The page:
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Hi i want to pass from on to ten arguemnts to a function which will be saved in array.

function( 4, 3, 5); //calling function and passing arguments to it.

void function(int array[10])
{
    cout<<array[0];  // = 4
    cout<<array[1];  // = 3
    cout<<array[2];  // = 5
    cout<<array[3];  // = NULL or 0 or sth else
}

basically I want to have the oportunnity to pass as many arguments as I want to, no more , no less.

It can't be like this.

    function( 4, 3, 5); //calling function and passing arguments to it.

    void function(int x1=NULL , int x2=NULL , int x3=NULL ,int x4=NULL , int x5=NULL)
    {
    for (int i=0 ; i<10;i++)
    {
        array[i] = x1;    // x2 , x3 and so on ...
    }

    cout<<array[0];  // = 4
    cout<<array[1];  // = 3
    cout<<array[2];  // = 5
    cout<<array[3];  // = NULL or 0 or sth else
    }

It's more complicated program than this example, so I NEED it to be array.

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2  
Using vector would make the program less complicated –  suspectus May 30 '13 at 19:04
    
I'm not sure I see a question here. –  John Dibling May 30 '13 at 19:04
    
So you want to pass variable arguments and return arguments in an array? –  Shafik Yaghmour May 30 '13 at 19:04
    
I want to pass arguments like they were single ints but i want to function save them to array. If i pass x , a , b to function it saves it into array like array[0]=x , array[1]=b ,array[2]=a –  Michał Wesołowski May 30 '13 at 19:11
    
I'm not sure what you're asking for can be done. Like suspectus said, std::vector may be your best bet. I might be misunderstanding your question though, can you try to elaborate a bit more? –  Moritz May 30 '13 at 19:14

3 Answers 3

up vote 0 down vote accepted

Why can't you just pass in an array of values and the length of the array? It seems like that would do pretty much what you're asking. Example:

int main{
  int myArray[3] = { 4, 3, 5 };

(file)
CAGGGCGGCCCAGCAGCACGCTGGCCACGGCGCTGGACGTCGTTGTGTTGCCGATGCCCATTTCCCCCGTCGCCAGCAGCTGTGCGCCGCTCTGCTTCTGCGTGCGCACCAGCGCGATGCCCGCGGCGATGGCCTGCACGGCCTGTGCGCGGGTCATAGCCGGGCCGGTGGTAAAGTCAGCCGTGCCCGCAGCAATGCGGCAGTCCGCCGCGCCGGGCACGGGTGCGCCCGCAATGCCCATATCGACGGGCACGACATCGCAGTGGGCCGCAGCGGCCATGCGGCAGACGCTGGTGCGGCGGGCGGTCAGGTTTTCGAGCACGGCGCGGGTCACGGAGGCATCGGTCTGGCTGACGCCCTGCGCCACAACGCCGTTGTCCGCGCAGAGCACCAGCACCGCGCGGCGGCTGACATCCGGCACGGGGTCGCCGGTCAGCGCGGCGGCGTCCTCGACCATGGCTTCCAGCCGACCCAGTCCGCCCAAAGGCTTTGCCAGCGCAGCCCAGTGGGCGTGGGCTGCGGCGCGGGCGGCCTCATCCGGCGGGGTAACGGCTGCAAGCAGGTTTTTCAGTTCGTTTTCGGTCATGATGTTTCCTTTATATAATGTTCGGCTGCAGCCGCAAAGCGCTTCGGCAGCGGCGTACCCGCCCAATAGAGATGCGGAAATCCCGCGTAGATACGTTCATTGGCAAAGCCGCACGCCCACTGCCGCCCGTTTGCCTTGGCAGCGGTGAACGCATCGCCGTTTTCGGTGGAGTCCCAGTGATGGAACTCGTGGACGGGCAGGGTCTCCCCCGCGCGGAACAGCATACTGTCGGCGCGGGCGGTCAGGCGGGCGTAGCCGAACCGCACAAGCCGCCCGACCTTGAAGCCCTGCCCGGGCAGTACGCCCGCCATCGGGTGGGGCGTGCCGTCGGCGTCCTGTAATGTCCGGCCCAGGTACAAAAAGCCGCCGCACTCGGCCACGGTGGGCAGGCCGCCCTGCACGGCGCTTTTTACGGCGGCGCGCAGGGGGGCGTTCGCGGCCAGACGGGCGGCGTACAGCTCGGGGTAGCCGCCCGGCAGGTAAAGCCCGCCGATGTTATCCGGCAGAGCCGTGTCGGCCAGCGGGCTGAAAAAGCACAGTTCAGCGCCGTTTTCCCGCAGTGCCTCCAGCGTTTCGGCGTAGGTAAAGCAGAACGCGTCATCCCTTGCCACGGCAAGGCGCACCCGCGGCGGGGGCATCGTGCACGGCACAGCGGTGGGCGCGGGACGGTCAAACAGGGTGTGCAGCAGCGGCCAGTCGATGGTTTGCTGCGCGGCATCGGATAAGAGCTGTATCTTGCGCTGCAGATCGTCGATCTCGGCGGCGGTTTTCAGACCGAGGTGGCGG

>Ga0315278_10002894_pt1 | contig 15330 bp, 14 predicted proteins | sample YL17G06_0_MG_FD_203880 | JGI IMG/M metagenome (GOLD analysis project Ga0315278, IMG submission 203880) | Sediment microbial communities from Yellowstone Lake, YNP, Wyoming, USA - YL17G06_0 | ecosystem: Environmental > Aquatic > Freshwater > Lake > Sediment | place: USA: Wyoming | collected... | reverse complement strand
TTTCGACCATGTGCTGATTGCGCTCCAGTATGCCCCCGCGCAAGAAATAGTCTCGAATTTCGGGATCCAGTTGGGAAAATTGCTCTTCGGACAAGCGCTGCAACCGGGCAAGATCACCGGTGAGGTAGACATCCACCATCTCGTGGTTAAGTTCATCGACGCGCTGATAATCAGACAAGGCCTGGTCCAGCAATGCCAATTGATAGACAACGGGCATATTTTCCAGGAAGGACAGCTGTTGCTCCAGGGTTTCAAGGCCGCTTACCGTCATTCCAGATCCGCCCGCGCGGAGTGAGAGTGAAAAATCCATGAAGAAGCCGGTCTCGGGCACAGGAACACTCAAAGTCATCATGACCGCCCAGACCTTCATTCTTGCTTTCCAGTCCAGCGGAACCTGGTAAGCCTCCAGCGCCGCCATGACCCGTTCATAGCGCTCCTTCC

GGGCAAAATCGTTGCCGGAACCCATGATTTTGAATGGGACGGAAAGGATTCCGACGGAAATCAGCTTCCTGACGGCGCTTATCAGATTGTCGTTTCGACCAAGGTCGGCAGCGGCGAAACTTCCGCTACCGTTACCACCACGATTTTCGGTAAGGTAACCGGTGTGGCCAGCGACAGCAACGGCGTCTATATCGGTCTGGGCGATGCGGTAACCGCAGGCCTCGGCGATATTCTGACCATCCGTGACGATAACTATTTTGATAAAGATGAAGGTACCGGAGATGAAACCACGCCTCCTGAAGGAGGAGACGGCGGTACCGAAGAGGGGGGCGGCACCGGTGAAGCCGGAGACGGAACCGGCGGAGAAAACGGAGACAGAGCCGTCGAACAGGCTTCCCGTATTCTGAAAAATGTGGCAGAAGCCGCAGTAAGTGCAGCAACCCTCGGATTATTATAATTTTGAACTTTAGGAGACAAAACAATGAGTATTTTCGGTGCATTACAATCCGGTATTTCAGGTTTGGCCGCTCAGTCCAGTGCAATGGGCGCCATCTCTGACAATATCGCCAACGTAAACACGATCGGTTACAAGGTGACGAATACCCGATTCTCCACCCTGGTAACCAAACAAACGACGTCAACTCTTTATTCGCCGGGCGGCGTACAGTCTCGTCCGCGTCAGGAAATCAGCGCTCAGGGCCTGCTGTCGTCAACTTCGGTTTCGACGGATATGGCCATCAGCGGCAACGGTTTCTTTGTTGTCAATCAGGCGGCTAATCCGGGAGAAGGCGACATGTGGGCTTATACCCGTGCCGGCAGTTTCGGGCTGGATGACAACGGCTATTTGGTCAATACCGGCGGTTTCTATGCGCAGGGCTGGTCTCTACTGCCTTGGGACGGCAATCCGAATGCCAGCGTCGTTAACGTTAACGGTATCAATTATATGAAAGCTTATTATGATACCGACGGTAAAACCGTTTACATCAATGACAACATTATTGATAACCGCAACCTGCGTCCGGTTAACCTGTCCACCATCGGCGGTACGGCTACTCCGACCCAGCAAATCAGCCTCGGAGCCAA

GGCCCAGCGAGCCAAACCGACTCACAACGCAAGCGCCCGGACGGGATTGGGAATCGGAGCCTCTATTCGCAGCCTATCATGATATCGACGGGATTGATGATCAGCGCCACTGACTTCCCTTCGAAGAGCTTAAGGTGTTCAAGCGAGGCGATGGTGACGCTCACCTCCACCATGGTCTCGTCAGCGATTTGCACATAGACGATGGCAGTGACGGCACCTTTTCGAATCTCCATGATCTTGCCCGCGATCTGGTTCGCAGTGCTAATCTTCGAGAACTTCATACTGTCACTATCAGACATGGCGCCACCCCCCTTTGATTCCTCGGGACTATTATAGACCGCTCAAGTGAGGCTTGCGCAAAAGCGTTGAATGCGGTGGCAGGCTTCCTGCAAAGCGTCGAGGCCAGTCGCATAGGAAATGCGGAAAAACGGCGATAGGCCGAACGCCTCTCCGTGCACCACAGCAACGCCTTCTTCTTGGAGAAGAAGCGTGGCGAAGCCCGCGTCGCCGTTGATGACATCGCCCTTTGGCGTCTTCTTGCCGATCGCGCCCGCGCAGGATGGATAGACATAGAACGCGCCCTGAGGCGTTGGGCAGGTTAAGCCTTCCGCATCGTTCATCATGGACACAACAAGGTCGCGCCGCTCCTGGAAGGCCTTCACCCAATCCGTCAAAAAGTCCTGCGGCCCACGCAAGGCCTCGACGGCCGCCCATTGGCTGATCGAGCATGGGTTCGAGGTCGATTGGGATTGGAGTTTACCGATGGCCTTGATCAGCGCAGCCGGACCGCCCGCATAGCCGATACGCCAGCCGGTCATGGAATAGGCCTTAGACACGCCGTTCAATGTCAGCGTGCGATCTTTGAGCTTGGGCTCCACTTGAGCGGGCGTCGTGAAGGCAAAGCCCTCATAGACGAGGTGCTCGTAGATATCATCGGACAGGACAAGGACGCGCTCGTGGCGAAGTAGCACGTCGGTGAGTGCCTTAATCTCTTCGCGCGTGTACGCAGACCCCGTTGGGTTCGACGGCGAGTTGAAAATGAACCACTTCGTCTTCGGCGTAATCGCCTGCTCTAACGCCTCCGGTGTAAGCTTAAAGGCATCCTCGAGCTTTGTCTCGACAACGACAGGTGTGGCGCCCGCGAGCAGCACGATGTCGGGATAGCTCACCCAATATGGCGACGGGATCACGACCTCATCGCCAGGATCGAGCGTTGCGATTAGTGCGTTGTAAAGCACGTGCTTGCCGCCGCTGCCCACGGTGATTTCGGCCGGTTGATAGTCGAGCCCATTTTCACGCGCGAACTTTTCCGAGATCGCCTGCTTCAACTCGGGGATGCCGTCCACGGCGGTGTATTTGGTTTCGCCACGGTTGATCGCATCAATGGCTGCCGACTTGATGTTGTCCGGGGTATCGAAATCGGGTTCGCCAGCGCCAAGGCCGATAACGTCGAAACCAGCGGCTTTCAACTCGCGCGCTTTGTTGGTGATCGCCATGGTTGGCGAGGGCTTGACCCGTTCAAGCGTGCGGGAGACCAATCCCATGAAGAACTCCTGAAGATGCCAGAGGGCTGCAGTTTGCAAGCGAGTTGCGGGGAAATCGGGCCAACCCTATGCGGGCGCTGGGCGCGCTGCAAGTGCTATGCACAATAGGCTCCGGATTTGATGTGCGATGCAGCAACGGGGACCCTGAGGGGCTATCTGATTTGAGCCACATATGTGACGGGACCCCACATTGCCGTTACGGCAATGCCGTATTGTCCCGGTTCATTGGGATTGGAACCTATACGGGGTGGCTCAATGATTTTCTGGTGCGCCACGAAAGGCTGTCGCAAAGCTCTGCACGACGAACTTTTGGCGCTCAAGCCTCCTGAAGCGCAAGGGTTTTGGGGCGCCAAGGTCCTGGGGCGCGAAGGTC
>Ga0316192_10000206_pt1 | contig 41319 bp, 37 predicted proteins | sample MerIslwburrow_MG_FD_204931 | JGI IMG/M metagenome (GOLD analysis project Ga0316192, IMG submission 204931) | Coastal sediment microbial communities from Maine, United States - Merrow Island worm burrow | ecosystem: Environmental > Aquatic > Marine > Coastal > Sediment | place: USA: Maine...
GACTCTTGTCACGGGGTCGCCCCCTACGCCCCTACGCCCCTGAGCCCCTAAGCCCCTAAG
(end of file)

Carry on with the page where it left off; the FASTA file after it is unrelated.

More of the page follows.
function( myArray, 3 );
}

void function( int * argsArray, int argsArrayLength ){
  int i;
  for( i = 0; i < argsArrayLength; i++ )
    cout << argsArray[i] << endl;
}
share|improve this answer
    
Yeah that should work, thanks :) It's not exactly what I was aiming for but your idea will do. –  Michał Wesołowski May 30 '13 at 19:30
    
That is a C function. Implementing variable-length arrays as pointer and length is very unidiomatic in C++, should only be used as a last-resort performance optimisation. –  leftaroundabout May 30 '13 at 19:40

If the arguments you use are constant expressions you could do this:

template <int... Entries>
void function() {
    int array[10] = {Entries...};

    std::cout << array[0];  // prints 4 in example below
    std::cout << array[1];  // prints 3
    std::cout << array[2];  // prints 6
    std::cout << array[3];  // prints 0
}

And this is how you use it:

function<4,3,6>();
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One approach would be to declare a veridac function as defined in the header cstdarg.

Can't say I've actually used them for anything, but a basic approach to accomplish what you appear to be trying to do would look something like:

#include "stdarg.h"

void myfunction(int argcnt, ...){
  va_list args;
  int myarray[argcnt];

  va_start(args, argcnt);
  for(int i=0;i<argcnt;i++){
    myarray[i] = va_arg(args,int);
  }
  va_end(ap);
  // At this point, myarray[] should hold all of the passed arguments
  // and be ready to do something useful with.
}

In this example, the number of additional arguments to process is passed in the first parameter. So calling:

myfunction(5,1,2,3,4,5);

Would generate a local variable equivalent to myarray[5]={1,2,3,4,5}

The Wikipedia entry for stdarg.h is also a pretty decent resource for this approach. Also, this StackExchange discussion has some really good information on more complex implementations.

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